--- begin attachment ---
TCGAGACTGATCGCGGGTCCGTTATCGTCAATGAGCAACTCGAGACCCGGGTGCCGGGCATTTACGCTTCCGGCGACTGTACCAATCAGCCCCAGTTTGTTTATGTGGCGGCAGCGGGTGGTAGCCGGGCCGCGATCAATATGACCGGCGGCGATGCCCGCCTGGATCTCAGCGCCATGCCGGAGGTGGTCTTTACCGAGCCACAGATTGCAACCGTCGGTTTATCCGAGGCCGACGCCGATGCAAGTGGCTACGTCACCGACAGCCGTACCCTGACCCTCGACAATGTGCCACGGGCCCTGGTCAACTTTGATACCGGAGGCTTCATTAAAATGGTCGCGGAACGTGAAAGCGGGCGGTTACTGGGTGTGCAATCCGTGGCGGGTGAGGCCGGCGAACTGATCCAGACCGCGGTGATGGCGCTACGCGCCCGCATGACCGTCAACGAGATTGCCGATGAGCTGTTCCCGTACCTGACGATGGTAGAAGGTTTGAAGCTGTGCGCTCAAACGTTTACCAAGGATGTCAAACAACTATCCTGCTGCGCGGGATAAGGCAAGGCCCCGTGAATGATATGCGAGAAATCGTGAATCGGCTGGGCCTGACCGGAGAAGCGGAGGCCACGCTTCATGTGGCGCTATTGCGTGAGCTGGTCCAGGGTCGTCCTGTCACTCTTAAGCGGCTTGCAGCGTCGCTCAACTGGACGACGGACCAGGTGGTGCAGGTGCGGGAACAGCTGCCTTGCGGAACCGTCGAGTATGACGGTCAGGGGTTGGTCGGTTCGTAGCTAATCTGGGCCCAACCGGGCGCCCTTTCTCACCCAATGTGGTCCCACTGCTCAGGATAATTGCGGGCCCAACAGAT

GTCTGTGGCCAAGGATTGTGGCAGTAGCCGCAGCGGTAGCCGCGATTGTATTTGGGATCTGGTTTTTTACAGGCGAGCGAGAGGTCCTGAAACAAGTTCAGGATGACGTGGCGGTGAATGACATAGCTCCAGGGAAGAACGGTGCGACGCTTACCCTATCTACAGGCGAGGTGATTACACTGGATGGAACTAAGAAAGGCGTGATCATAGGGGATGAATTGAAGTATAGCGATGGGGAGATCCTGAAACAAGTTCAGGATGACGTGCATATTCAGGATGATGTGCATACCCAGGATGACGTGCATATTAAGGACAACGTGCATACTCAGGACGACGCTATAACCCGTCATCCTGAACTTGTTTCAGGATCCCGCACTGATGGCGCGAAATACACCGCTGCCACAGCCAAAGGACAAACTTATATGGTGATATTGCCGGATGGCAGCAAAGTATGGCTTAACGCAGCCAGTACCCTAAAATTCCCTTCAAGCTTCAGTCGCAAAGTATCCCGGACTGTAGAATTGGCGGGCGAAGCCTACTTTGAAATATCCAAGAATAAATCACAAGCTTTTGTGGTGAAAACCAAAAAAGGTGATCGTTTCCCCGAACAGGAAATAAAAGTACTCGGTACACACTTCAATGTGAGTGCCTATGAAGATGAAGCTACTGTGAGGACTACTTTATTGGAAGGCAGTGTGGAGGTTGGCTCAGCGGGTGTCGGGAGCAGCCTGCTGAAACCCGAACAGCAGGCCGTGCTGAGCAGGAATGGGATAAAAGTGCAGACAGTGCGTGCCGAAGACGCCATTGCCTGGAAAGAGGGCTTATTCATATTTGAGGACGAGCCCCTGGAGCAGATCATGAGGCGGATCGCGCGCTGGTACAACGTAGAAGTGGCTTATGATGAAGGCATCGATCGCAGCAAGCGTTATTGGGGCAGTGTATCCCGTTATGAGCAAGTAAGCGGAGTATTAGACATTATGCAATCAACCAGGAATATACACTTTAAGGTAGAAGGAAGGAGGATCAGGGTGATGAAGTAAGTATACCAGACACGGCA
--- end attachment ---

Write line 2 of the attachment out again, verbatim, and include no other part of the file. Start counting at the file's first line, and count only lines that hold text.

GTCTGTGGCCAAGGATTGTGGCAGTAGCCGCAGCGGTAGCCGCGATTGTATTTGGGATCTGGTTTTTTACAGGCGAGCGAGAGGTCCTGAAACAAGTTCAGGATGACGTGGCGGTGAATGACATAGCTCCAGGGAAGAACGGTGCGACGCTTACCCTATCTACAGGCGAGGTGATTACACTGGATGGAACTAAGAAAGGCGTGATCATAGGGGATGAATTGAAGTATAGCGATGGGGAGATCCTGAAACAAGTTCAGGATGACGTGCATATTCAGGATGATGTGCATACCCAGGATGACGTGCATATTAAGGACAACGTGCATACTCAGGACGACGCTATAACCCGTCATCCTGAACTTGTTTCAGGATCCCGCACTGATGGCGCGAAATACACCGCTGCCACAGCCAAAGGACAAACTTATATGGTGATATTGCCGGATGGCAGCAAAGTATGGCTTAACGCAGCCAGTACCCTAAAATTCCCTTCAAGCTTCAGTCGCAAAGTATCCCGGACTGTAGAATTGGCGGGCGAAGCCTACTTTGAAATATCCAAGAATAAATCACAAGCTTTTGTGGTGAAAACCAAAAAAGGTGATCGTTTCCCCGAACAGGAAATAAAAGTACTCGGTACACACTTCAATGTGAGTGCCTATGAAGATGAAGCTACTGTGAGGACTACTTTATTGGAAGGCAGTGTGGAGGTTGGCTCAGCGGGTGTCGGGAGCAGCCTGCTGAAACCCGAACAGCAGGCCGTGCTGAGCAGGAATGGGATAAAAGTGCAGACAGTGCGTGCCGAAGACGCCATTGCCTGGAAAGAGGGCTTATTCATATTTGAGGACGAGCCCCTGGAGCAGATCATGAGGCGGATCGCGCGCTGGTACAACGTAGAAGTGGCTTATGATGAAGGCATCGATCGCAGCAAGCGTTATTGGGGCAGTGTATCCCGTTATGAGCAAGTAAGCGGAGTATTAGACATTATGCAATCAACCAGGAATATACACTTTAAGGTAGAAGGAAGGAGGATCAGGGTGATGAAGTAAGTATACCAGACACGGCA